JEFFREY BROWN: And what about the demand? What about the market? What’s happening there?

PRIYA GANAPATI: E-readers are becoming very popular with users, consumers. The whole idea of, you know, sort of giving up physical books and going towards digital editions is taking off. Amazon last month said that for the first time, on Christmas Day, they sold more e-books than they did physical books, and that’s a huge step forward.

JEFFREY BROWN: That’s a big change.

PRIYA GANAPATI: That’s a truly big change. It shows that consumers are sort of willing to give up on the idea of holding a real book. They like the idea of digital books, and e-readers make reading digital books convenient, so you can sort of see how the trend is building up. Like I said, last year, that is in 2009, 5 million e-readers were sold and the market is growing really rapidly. This year analysts expect sales to almost double, so you know, it’s going to be a very, very hot product.

JEFFREY BROWN: And is there research on who it’s taking off with? Who’s buying the e-readers?

PRIYA GANAPATI: Surprisingly I haven’t seen any real data so far, but anecdotally I’ve seen older consumers go for e-readers, and that surprised me because I would think that, you know, consumers in the age group of 30 to say 50 would say, well we like books and we want to, you know, stick to physical books, but they just find e-books convenient. You can have thousands of books on one device and you can carry it around, read it at the airport, read it while you’re waiting for a train. It’s very convenient and we’ve seen older readers adapt it as enthusiastically as some of the younger consumers.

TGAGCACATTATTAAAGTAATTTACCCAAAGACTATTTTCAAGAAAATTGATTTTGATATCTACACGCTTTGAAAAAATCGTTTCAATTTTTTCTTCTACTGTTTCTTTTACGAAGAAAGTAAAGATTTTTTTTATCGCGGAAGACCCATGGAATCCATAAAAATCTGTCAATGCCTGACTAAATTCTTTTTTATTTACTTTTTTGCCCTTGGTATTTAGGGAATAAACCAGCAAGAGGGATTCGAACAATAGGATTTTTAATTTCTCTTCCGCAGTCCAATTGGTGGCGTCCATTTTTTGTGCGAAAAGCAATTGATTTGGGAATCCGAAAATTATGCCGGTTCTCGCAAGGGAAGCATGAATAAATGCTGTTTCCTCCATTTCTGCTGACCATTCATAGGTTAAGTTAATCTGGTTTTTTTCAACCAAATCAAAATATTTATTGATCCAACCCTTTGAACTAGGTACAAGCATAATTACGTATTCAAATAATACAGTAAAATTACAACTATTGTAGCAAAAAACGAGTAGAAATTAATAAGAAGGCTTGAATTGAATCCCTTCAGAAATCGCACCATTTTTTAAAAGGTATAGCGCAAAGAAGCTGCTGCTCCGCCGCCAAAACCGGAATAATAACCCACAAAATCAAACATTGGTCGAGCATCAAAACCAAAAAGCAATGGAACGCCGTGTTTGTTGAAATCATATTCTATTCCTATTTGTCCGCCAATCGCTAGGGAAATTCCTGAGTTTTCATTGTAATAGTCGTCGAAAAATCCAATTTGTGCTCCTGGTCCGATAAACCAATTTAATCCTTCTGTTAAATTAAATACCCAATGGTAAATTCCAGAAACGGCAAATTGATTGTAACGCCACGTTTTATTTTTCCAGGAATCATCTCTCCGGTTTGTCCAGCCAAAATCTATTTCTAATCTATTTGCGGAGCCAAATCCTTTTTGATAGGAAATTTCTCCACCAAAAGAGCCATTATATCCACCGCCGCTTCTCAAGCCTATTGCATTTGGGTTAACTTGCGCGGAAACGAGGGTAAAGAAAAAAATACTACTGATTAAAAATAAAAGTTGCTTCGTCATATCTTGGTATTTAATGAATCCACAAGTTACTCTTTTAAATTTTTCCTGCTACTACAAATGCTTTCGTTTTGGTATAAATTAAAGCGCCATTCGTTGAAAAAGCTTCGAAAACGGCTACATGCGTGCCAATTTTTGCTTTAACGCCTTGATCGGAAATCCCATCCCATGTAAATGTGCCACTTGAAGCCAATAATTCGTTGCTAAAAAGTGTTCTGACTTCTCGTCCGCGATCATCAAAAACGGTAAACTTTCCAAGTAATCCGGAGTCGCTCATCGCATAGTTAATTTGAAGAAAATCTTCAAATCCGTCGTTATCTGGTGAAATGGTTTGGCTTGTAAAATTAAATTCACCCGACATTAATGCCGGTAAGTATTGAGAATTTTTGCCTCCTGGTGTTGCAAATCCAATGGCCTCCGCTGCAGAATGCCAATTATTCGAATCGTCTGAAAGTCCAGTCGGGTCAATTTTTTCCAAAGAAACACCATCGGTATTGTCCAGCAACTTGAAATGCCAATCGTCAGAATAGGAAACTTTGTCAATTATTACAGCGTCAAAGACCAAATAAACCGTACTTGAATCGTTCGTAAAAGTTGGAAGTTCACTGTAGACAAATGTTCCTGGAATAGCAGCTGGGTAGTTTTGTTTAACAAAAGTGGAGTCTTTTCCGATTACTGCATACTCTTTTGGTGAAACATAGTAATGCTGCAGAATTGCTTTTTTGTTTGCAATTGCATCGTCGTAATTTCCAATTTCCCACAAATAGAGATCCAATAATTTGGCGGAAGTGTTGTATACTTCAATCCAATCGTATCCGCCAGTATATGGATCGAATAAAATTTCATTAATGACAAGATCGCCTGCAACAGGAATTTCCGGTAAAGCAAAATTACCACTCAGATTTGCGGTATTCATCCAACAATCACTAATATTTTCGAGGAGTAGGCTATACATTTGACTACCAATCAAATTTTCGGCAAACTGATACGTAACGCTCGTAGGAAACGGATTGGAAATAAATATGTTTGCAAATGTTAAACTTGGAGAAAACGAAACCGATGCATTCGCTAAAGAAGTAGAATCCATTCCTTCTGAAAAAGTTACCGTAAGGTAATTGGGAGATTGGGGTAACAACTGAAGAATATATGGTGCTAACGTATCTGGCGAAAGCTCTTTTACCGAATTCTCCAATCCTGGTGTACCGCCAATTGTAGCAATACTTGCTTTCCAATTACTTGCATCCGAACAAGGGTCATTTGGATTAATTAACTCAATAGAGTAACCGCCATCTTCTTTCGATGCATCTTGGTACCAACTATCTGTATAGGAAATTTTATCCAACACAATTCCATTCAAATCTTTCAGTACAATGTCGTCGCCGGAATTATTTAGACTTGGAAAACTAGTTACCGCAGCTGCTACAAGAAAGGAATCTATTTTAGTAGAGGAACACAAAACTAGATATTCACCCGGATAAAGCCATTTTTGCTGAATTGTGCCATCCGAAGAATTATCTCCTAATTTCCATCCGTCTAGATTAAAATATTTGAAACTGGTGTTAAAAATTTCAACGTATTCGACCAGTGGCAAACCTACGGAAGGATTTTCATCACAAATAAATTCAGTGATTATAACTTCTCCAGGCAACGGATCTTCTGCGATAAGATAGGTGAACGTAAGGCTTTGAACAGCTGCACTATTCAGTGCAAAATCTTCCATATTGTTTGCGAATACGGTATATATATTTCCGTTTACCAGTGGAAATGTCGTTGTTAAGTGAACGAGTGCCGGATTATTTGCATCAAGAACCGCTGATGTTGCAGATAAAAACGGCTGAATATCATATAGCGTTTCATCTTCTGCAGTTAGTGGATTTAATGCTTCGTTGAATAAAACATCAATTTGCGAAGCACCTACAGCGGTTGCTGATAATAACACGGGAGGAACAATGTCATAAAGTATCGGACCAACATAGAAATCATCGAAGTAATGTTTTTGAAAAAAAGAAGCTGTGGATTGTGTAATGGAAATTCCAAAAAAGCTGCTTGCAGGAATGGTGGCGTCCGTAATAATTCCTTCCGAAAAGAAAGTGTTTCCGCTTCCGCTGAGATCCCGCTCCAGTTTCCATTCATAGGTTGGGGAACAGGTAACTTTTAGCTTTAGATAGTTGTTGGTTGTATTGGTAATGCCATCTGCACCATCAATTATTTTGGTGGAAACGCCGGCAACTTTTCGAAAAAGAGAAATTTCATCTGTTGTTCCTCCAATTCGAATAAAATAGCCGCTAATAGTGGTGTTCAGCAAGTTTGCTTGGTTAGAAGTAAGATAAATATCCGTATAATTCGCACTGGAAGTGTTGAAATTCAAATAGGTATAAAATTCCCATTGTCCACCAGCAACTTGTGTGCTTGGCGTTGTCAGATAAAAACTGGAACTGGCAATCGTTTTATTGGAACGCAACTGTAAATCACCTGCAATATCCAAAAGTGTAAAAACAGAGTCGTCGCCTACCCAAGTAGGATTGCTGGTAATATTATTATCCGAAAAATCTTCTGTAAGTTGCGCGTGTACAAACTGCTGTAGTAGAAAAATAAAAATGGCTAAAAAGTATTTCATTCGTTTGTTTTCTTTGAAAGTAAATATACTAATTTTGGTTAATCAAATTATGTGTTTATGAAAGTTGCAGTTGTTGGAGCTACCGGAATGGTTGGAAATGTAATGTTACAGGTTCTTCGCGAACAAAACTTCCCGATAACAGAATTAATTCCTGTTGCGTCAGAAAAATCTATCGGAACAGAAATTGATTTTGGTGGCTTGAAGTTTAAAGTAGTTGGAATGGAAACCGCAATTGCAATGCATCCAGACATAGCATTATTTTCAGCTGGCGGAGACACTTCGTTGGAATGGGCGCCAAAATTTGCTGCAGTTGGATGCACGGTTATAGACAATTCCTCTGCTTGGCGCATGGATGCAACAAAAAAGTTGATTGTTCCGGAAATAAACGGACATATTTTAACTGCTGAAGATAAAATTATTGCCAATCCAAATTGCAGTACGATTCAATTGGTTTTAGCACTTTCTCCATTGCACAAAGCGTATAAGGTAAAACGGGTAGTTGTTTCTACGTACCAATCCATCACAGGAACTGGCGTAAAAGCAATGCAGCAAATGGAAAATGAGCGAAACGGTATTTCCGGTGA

JEFFREY BROWN: All right, so you are out at the conference. Last question, I guess, here. You’re there at the conference, you’re expecting more to come out in the coming days?

PRIYA GANAPATI: One product category that I haven’t mentioned so far and one that I expect to hear a lot more about in the next few days are color e-book readers. So far if you look at the Amazon Kindle, the Barnes and Noble Nook, the Sony E-reader, all of these have black and white screens, which is kind of great for text, but it’s not so much fun if you try to look at graphics or pictures or anything else beyond the printed word. So we’re going to see companies talk about color displays. It’s not going to be a bright display like what you see on your smart-phone, but it’ll have enough capability so you can sort of comfortably view pictures, you can see images, you can see basic graphics, animation, so we are going to hear a lot more about that. The color screens might not make their way into products until the end of the year, but we’re going to just get a glimpse of that in the next few days.

JEFFREY BROWN: All right, Priya Ganapati from Wired Magazine talking to us from the Consumer Electronics Show in Las Vegas. Thanks so much.

PRIYA GANAPATI: All right. Thank you.